2000s Archive

Tough Love

continued (page 3 of 3)

Two days later we go back to see her again. She has come up with a brilliant reconfiguration of all the food, including the KFC, adding and subtracting things within the realm of what is reasonable to make Debbie’s diet healthy.

Between these counseling sessions, we go to exercise classes, sit in the steam bath, and hike up a mountain in the desert. At every moment I am filled with admiration for Debbie. Though she is at the back of the group, she never complains or asks to be excused. She simply pants and presses on.

“Look at the view,” she says, taking an opportunity to stop and marvel at the desert from our new, high vantage point. Three of the people on this outing have decided that enough is enough and have turned back with one of the guides. “I would have been with them,” Debbie whispers. “Six months ago that would have been me.”

“Six months ago,” I remind her, “you wouldn’t have gotten out of the van.”

We live from meal to meal. We are served delicate portions of steamed vegetables and grilled fish, which we fall on like bears just up from hibernation. When Debbie orders a sweet potato on the side, what arrives is about three inches high and sits flat on the plate like a small, brown stocking cap.

“Can I get you anything else?” the waitress asks.

“The other half of her potato, maybe,” I say.

The young woman laughs as if I have just said something especially clever, but the rest of the potato never arrives.

In the restaurant, nutritionists with clipboards wander from table to table, asking if there is anything we want to talk about. In the gym, a whole host of genetically engineered young men and women are available to show us the proper form for biceps curls and triceps dips. In a cold neighborhood park at 6:30 in the morning, I am a perfectly respectable personal trainer because, let’s face it, I am the only thing available. But at Canyon Ranch I get to see what a personal trainer looks like, and it shows me up for what I really am: a moderately fit novelist.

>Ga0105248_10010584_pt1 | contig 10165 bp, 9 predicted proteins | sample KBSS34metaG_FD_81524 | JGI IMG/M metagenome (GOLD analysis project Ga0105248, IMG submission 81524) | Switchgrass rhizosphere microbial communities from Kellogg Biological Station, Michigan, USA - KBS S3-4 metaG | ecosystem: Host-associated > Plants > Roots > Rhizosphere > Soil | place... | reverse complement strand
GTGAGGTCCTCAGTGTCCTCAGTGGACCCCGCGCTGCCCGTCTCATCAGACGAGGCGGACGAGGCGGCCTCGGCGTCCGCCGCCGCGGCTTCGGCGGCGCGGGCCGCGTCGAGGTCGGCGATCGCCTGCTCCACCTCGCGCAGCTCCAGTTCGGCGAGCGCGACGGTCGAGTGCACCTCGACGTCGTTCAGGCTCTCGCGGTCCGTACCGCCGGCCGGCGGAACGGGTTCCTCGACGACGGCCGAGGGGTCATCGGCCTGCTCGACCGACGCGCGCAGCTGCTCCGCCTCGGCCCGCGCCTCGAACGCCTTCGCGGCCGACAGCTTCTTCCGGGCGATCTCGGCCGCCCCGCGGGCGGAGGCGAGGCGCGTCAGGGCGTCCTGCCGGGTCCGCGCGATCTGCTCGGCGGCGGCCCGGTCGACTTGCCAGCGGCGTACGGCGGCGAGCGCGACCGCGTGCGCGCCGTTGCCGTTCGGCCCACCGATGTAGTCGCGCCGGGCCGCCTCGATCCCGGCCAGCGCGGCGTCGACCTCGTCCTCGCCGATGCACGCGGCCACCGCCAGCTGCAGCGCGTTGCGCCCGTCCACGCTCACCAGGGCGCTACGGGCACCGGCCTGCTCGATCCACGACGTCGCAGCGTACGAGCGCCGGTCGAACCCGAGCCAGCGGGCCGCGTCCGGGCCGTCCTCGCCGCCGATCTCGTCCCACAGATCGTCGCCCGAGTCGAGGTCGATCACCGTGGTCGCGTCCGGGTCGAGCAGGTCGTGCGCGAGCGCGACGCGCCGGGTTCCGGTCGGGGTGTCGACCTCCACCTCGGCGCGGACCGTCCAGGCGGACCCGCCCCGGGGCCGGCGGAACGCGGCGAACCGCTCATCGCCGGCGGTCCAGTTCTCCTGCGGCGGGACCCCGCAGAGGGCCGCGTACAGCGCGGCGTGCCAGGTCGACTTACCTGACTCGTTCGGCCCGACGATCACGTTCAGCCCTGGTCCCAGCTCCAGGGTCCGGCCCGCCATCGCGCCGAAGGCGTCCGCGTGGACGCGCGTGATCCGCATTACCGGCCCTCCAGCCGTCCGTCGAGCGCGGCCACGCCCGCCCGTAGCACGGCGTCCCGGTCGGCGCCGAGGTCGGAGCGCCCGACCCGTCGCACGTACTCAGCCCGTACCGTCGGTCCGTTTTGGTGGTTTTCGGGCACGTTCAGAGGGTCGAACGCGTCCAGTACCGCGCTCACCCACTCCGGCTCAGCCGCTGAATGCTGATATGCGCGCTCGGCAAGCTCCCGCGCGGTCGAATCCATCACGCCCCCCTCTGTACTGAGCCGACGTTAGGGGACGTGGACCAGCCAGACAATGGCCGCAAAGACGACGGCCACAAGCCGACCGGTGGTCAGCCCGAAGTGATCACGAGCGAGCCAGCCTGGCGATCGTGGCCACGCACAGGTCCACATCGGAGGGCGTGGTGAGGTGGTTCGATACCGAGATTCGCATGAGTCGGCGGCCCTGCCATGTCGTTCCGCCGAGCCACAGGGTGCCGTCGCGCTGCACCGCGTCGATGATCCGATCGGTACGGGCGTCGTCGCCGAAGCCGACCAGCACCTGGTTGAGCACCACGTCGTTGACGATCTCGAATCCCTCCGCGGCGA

After five days of having completely too much attention heaped on us (Would you like your massage firm? How well do you sleep? What vitamins do you take? Did you drink eight glasses of water today?), we are both thrilled to crawl back into the van for the airport. The visiting sexologist (who knew there even was such a thing?) is heading home as well. She leans over the back of her seat and says that if we have any questions, we should just fire away.

There are no 10K races at the end of this story. Our progress remains small and regular, and we’re proud of what we accomplish. Or I should say, I am proud of what Debbie accomplishes. Mostly, that she hasn’t had a cigarette since the morning we left for Canyon Ranch. She got rid of all ten packets of the Hawaiian Iced Tea mix she loves, which is something like 97 percent sugar, and the four jars of extra-creamy blue-cheese dressing. We are still at the park every morning. I am still telling her to breathe more deeply and step it up on the next lap. I know I need to keep my personal investment in her good health at a reasonable level, but really, what’s reasonable when you love your friend and want to make sure she’s around for a long time so she can do your taxes?

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